“The Corps’ report misleadingly and conveniently blames the disease and warm temperatures for the destruction of our corals, but all of the available evidence, including evidence from every other federal, state, and local government agency involved, shows that the Corps’ dredging that was smothering the reefs long before the disease even began,” said Miami Waterkeeper executive director Rachel Silverstein.
The Corps is required to monitor the area for at least another year to determine whether permanent damage occurred that would need to be addressed.
The PortMiami expansion is nearly complete, making Miami the first port in the State of Florida capable of accepting the supersized ships that will soon sail through the expanded Panama Canal. But we do not believe that the PortMiami dredging project has been the unmitigated success its proponents claim it to be. The evidence is clear that the dredging operation, which began in November 2013, has deposited an asphyxiating blanket of sediment atop our coral reef: the same reefs that protect Miami Beach’s imperiled coastline from storm surges; support our teeming fish populations; and help sustain our booming tourist industry. Many Americans do not know that South Florida is home to the only coral reef tract in the continental United States: as unique as the sequoias of California or the geysers of Wyoming, and no less deserving of our protection.
“The Corps has been dragging their feet and not providing the information,” said Rachel Silverstein, a marine biologist and executive director of Miami Waterkeeper.
The more time that passes without an accurate survey, she said, the harder it will be to save struggling coral or determine just how much damage has been done. In June, Silverstein surveyed the area and found surrounding reefs dusted with silt. Fisheries Service divers found a similar moonscape, with sediment about a half inch to four inches deep.
“Everything is being eroded out there and it’s hard to tell what has died,” she said. “That information is critical to holding the Corps accountable.”
“Conservation biologists, for the most part, are supremely passionate about the places and things they study. If a call comes in the middle of the night, the professional culture within conservation biology encourages scientists to answer. Biscayne Bay Waterkeeper. “The problem comes with concentration, and if there are too many people in one spot peeing in the ocean or sewage spills there can be big problems.”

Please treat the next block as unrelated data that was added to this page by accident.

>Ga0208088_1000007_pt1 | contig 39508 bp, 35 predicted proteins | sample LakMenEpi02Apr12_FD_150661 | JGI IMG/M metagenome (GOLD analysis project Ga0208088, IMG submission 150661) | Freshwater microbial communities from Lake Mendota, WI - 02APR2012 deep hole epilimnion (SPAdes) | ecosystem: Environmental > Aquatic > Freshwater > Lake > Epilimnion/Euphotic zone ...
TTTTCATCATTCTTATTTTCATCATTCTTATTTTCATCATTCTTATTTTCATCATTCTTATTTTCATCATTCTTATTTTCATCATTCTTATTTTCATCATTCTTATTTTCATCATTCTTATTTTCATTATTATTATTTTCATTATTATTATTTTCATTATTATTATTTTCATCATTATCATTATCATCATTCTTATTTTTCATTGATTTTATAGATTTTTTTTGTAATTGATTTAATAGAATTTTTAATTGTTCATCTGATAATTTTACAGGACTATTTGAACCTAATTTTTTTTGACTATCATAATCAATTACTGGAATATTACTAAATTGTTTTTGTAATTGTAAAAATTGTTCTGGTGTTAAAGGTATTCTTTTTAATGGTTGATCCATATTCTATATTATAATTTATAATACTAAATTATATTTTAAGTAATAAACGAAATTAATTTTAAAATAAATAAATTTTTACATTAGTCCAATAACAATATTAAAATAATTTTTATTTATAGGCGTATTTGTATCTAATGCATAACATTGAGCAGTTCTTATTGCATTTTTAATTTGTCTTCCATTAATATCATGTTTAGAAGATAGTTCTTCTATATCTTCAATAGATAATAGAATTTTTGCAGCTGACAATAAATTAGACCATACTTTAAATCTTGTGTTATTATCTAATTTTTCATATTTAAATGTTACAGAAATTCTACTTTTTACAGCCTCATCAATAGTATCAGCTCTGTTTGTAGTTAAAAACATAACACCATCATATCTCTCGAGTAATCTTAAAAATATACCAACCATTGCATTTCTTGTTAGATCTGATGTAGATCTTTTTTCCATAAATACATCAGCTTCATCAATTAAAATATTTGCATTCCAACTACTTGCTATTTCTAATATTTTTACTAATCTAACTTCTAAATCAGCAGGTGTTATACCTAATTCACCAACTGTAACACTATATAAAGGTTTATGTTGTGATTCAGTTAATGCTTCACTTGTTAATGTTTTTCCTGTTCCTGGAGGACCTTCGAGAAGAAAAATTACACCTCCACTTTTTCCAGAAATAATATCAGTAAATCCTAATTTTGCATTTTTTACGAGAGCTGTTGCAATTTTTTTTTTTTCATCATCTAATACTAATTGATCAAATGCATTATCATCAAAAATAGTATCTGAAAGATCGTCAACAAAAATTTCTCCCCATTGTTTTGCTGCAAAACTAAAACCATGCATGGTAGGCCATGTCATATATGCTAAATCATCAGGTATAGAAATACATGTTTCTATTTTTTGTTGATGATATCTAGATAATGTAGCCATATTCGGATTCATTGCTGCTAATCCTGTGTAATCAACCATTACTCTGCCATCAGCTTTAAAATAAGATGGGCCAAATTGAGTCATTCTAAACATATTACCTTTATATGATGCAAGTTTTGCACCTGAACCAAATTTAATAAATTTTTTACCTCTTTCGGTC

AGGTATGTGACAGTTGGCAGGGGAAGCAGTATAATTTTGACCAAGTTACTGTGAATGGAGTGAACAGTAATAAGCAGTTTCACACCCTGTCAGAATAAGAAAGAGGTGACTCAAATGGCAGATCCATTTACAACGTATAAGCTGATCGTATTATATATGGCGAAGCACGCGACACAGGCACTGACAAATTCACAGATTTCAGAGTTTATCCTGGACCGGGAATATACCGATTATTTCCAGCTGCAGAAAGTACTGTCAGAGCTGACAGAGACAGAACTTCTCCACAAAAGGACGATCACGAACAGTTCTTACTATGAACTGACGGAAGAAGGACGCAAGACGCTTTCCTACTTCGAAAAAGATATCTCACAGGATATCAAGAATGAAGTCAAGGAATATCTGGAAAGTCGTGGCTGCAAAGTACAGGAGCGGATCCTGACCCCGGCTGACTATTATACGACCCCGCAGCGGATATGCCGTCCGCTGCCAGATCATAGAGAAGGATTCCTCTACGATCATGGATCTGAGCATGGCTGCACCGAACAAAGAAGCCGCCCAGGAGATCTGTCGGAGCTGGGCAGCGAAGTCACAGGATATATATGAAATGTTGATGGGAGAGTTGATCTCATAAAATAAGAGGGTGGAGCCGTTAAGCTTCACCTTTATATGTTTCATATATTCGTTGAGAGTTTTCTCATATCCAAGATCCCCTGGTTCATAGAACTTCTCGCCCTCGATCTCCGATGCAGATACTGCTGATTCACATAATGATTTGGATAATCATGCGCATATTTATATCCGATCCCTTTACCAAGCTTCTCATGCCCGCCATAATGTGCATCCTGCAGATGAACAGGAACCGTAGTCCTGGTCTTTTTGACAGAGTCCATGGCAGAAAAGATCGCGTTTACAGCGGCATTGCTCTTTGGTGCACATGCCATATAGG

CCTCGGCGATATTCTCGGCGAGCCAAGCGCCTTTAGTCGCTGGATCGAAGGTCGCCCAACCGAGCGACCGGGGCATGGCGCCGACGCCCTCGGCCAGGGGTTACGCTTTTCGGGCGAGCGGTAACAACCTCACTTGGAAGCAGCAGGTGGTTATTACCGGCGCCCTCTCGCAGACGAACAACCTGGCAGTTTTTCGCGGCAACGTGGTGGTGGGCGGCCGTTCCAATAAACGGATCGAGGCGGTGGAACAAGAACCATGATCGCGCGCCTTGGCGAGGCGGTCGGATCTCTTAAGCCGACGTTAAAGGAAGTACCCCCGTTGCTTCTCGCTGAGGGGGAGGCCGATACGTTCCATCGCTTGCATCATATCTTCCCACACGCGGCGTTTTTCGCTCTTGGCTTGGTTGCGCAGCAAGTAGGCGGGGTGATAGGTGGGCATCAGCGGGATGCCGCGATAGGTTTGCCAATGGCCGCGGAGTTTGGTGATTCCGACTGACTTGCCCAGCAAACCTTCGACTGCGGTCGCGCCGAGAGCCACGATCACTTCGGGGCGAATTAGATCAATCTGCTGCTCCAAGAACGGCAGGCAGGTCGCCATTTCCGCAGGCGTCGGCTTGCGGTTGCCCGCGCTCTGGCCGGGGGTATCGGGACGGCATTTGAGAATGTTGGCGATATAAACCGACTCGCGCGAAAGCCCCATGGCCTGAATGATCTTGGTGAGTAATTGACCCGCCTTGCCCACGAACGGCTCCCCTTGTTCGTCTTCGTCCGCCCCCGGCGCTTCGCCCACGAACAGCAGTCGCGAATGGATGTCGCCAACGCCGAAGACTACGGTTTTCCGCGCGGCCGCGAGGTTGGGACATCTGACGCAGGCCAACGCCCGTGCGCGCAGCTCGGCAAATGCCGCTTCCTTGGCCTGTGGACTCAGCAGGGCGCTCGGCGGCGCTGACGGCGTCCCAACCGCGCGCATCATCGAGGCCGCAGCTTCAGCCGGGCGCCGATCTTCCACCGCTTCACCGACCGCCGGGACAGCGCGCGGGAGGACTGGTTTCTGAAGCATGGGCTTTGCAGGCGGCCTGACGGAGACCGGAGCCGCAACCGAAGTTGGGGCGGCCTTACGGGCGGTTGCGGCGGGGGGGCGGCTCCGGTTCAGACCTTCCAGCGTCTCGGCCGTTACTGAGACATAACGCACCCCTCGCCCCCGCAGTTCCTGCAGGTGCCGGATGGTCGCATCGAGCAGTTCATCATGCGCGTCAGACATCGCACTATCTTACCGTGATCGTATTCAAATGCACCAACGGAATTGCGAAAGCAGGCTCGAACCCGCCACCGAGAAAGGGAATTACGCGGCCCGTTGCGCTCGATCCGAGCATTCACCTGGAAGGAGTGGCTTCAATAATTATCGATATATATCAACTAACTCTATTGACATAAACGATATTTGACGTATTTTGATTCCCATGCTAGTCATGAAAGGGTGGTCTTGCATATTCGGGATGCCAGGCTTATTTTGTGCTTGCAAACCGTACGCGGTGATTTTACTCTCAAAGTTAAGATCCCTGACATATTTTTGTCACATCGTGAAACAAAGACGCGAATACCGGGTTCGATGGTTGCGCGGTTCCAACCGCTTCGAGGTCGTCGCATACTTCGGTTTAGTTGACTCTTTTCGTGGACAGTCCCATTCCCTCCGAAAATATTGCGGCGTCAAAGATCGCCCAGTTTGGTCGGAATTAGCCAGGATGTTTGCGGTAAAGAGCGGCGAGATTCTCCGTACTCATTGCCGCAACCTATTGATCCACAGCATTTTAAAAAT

“On two separate dives last week, Waterkeeper divers found and photographed sickly staghorn coral that had been transplanted from the channel to a nearby artificial reef a year ago for protection. The photos show tagged colonies now coated with sediment and dead or dying.”
“This settlement is a win for the environment and for local taxpayers, who are still on the hook for the Army Corps of Engineers’ mess. Our reefs and bay are ecological and aesthetic jewels, critical to our clean water economy and local culture. It’s a shame, and shameful, that we had to sue the federal government to get it to follow federal law.”
“Silverstein said that even bringing the Corps to the bargaining table was a victory.
“I’m proud and impressed that a tiny organization like us or the other plaintiffs can call on the Army Corps of Engineers, this behemoth of bureaucracy, and they have to appear down here and be held accountable,” she said, adding that the agreement was “an amazing outcome.”
Nonetheless, the NOAA report is “a very big deal,” says Rachel Silverstein, executive director of Biscayne Bay Waterkeeper, another environmental group against the dredge.
“This is confirmation of what we’ve been saying all along,” she says. “It’s bittersweet for us because it confirms that our reefs have really been devastated because of the project. That’s not easy to hear but hopefully it does spur the Corps to action to actually do something to help the corals before it’s too late.”
In the meantime, a lawsuit threatened by the Biscayne Bay Waterkeeper environmental group and captain Dan Kipnis still looms. The group’s attorney, Jim Porter, said Wednesday they are keeping an eye on talks.
“We want give DEP and [NOAA] and the Corps every chance to get this worked out,” he said. “But if they’re unable to do so, then we’re prepared to go forward.”
“Our goal is not to stop the dredging but to ensure that the environment is protected and that everyone follows the rules set out when the project was started, and that’s not happening,” said Rachel Silverstein, executive director of Biscayne Bay Waterkeeper.
“So far, it seems the agencies are focused on trying to remedy the damage that’s been caused rather than prevent future damage,” Silverstein said.